How one man changed my view on Alzheimer’s

I started my new role as an Administrator in July 2018 and during the first few weeks, a gentleman that sat across my office intrigued me.

Norman Beeson reminded me of my grandfather. He was the type of guy you just wanted to hug and get to know. I often saw him wandering the hallways, falling asleep during activities, sitting alone and not being engaged. Norman has Alzheimer’s and no family to come and visit him. Many would be quick to say this is what people with Alzheimer’s or dementia do.

I thought of all the residents like Norman Beeson I had the pleasure of working with over the years and how many times I saw someone like him sitting alone by a bird cage or wandering the halls. From that point forward, I made it a daily responsibility to help prove that there’s a lot of life left in those with Alzheimer’s and others with cognitive diseases.

I started off small to gain his trust by offering to help him up from the chair across my office or I’d give him a good morning greeting at breakfast with a big smile or goofy grin. If I came around a corner and saw him I’d offer him the trigger fingers or salute as Norman had served in the Navy and ask how he was doing.

Norm and Josh

Then one day he got up from that chair in the hallway across from my office, walked in, sat down, and asked how I was doing. I always keep a candy jar on my desk for staff to indulge in, so I offered Norman a sucker. We chatted and although it’s hard to understand him sometimes, a goofy grin can always get him going.

I was amazed to see this once quiet gentleman who had Alzheimer’s prove to me what I’ve known all along: there’s still a very active life available to those struggling with the disease.

From then on it just got better. Staff would take him for a walk or to meal times and as he approached my office he made sure to wave, salute or say hi. I spent an entire all-day staff in-service talking about the importance of resident engagement when I was supposed to be talking about our upcoming survey.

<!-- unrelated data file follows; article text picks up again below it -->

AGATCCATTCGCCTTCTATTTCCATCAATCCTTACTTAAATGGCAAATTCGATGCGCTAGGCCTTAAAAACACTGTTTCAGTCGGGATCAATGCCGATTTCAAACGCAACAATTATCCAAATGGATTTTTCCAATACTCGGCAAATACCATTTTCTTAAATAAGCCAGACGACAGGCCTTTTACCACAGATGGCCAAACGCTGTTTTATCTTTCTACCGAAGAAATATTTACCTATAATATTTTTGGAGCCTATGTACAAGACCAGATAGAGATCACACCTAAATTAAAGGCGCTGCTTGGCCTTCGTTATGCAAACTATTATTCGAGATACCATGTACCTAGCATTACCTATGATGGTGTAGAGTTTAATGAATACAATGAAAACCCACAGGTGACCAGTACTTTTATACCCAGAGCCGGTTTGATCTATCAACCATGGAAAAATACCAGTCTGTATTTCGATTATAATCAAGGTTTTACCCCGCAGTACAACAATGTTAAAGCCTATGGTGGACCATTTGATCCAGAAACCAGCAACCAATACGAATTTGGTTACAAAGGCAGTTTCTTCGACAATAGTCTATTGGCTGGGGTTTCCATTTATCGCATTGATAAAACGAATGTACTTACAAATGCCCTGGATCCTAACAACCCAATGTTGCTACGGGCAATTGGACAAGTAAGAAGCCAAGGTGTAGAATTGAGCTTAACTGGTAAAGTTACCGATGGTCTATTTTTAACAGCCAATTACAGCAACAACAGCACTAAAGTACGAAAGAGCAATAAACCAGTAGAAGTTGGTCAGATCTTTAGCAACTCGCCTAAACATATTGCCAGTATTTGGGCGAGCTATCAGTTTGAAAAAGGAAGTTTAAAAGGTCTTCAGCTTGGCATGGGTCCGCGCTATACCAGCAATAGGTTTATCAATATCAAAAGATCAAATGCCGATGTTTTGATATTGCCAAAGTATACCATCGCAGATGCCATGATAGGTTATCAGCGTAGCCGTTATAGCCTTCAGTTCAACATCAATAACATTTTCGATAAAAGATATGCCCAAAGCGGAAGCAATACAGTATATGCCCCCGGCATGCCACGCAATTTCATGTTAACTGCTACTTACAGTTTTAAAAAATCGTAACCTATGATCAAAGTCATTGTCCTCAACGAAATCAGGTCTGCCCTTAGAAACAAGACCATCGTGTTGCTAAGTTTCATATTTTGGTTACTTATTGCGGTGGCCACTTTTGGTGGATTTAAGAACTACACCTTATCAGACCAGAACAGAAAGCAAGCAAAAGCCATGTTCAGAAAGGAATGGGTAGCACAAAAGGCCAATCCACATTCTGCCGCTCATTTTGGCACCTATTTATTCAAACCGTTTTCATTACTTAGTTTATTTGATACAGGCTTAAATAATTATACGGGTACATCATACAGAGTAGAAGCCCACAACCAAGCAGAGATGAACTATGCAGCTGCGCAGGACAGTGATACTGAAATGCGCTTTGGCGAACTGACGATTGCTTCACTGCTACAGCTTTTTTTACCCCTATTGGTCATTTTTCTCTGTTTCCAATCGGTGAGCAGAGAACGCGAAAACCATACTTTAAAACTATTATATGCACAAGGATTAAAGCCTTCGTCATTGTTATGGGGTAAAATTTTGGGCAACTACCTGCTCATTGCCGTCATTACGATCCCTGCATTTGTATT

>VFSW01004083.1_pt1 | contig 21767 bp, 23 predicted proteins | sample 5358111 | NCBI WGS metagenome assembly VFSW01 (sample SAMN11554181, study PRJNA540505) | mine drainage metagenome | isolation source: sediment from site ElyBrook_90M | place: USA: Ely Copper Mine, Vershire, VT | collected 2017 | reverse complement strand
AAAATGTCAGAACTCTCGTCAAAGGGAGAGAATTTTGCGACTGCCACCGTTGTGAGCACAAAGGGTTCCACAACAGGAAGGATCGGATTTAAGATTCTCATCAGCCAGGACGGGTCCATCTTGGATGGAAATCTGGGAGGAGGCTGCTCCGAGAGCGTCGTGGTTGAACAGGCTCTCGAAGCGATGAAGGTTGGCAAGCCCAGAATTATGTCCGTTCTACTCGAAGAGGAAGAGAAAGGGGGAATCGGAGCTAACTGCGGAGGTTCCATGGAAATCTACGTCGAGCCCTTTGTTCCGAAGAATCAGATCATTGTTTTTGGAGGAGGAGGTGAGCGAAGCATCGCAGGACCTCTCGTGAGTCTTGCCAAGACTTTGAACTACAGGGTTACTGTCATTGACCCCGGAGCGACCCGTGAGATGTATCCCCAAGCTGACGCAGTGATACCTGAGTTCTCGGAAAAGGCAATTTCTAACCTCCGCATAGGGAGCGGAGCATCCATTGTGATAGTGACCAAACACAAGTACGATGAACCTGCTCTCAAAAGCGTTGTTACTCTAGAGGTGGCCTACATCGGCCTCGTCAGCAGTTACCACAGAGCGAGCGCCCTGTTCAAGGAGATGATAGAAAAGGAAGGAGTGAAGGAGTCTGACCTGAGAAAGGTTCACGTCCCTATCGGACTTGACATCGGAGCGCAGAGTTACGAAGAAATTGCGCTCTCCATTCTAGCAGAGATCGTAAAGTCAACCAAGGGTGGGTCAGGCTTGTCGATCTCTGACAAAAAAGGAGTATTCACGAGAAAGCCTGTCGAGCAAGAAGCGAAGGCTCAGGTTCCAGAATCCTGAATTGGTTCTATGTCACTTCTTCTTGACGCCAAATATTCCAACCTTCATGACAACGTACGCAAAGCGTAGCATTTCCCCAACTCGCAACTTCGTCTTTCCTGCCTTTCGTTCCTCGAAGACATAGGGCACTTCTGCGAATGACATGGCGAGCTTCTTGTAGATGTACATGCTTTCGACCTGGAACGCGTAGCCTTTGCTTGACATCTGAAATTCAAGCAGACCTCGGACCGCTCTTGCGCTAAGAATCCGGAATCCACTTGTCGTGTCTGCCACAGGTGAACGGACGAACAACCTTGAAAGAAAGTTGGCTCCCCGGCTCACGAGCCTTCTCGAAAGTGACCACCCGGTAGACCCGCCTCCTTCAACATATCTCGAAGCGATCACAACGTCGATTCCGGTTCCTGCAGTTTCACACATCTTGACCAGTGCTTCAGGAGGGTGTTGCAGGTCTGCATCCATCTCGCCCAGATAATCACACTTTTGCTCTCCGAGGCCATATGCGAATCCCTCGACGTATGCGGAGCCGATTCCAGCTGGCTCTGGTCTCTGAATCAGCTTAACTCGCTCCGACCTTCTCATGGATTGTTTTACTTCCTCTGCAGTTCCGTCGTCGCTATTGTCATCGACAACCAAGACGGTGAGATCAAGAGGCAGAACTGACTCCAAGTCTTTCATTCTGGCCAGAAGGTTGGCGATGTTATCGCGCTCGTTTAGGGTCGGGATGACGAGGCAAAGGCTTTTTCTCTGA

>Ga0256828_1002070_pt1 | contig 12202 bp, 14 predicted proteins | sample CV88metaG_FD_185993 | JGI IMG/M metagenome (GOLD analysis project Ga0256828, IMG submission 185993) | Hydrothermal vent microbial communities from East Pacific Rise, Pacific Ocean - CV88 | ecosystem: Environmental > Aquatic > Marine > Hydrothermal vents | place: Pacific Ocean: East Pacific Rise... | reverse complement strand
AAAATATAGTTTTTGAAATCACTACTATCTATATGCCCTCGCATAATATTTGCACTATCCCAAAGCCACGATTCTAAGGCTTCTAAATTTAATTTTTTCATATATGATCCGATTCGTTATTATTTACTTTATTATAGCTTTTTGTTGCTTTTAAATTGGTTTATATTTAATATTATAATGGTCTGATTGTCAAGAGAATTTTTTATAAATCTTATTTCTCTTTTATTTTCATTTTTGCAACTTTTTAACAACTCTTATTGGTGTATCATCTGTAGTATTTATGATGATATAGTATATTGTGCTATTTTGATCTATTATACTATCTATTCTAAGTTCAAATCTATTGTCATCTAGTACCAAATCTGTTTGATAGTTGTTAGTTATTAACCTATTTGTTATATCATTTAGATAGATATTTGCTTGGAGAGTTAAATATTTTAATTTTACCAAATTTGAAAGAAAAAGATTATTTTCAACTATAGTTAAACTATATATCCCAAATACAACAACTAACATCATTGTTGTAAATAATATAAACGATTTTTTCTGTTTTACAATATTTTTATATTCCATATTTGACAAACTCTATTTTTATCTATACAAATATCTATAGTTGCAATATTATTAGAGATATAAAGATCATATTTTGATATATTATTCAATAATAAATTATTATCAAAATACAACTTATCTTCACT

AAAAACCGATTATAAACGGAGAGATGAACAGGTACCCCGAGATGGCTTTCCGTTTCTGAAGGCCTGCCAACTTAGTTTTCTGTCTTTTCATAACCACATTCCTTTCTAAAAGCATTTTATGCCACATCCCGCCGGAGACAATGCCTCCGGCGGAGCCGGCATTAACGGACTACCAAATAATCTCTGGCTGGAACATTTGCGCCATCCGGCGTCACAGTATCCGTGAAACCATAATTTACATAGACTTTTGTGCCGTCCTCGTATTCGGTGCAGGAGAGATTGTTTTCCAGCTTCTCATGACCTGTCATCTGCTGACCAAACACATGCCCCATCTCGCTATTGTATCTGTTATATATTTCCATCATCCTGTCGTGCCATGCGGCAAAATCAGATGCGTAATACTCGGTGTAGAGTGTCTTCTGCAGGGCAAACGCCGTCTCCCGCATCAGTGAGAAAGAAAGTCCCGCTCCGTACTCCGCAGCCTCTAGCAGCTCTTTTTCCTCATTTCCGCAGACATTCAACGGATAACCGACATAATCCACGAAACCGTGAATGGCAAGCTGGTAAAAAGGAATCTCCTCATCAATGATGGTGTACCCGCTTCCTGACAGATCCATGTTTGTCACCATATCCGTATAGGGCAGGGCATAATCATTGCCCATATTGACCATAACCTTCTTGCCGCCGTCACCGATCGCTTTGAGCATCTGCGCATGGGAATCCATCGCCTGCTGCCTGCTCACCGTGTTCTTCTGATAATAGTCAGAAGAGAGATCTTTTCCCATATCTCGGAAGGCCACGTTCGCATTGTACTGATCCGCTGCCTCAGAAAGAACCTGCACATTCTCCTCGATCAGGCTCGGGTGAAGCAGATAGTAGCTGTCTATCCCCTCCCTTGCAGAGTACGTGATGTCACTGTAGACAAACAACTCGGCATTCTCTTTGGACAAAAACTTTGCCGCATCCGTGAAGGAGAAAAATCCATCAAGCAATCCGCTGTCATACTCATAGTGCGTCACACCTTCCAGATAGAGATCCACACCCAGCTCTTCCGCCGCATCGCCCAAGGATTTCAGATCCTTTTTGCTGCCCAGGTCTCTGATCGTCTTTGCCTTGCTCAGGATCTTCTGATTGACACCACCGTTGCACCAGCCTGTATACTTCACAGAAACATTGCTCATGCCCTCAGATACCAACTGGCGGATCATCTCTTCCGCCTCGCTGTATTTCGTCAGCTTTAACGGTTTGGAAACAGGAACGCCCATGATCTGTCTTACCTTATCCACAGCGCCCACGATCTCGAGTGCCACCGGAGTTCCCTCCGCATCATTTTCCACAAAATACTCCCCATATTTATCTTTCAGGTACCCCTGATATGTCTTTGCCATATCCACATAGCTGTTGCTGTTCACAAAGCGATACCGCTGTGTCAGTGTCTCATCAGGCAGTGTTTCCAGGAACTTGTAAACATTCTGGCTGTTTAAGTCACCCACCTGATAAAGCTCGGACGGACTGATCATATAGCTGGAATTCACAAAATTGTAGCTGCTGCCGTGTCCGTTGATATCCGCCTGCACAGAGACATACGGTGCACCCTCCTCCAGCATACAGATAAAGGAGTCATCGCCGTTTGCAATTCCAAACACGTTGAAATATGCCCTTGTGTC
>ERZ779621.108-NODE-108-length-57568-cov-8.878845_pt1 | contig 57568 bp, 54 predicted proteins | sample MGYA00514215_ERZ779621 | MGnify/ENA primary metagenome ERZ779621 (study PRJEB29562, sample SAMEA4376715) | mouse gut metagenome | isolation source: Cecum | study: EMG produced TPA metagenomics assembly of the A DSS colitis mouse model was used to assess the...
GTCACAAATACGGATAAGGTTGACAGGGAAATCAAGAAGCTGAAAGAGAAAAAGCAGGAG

I’m proud to say staff in all departments are now engaging residents more and making a lasting impact on lives every day thanks to Norman Beeson. These days, Norman is busy painting, shaking dice at men’s club, looking at baseball cards, listening to music, decorating cookies and looking at the information boards outside my office with my candy jar in sight.

Lastly, we have an old bench that wraps around a tree out back in the courtyard and I thought, “I bet that bench could still have purpose.” The quiet gentleman who once wandered the hallways and didn’t seem capable of much helped me breathe life back into that old bench and to myself.

This bench is “Norm’s Bench.”

Dear Norman,
You’ve proved to me that people with Alzheimer’s still have a lot of life and living to do, as do we all. Like the old bench now full of life, you are too once again. You have been a benchmark on my life that I will never forget…

Your friend,
Josh Domeier 

Josh Domeier is an administrator at Colonial Manor in Lakefield, Minnesota. Norman’s guardian gave consent to share his story and show the importance of not forgetting those with Alzheimer’s. 

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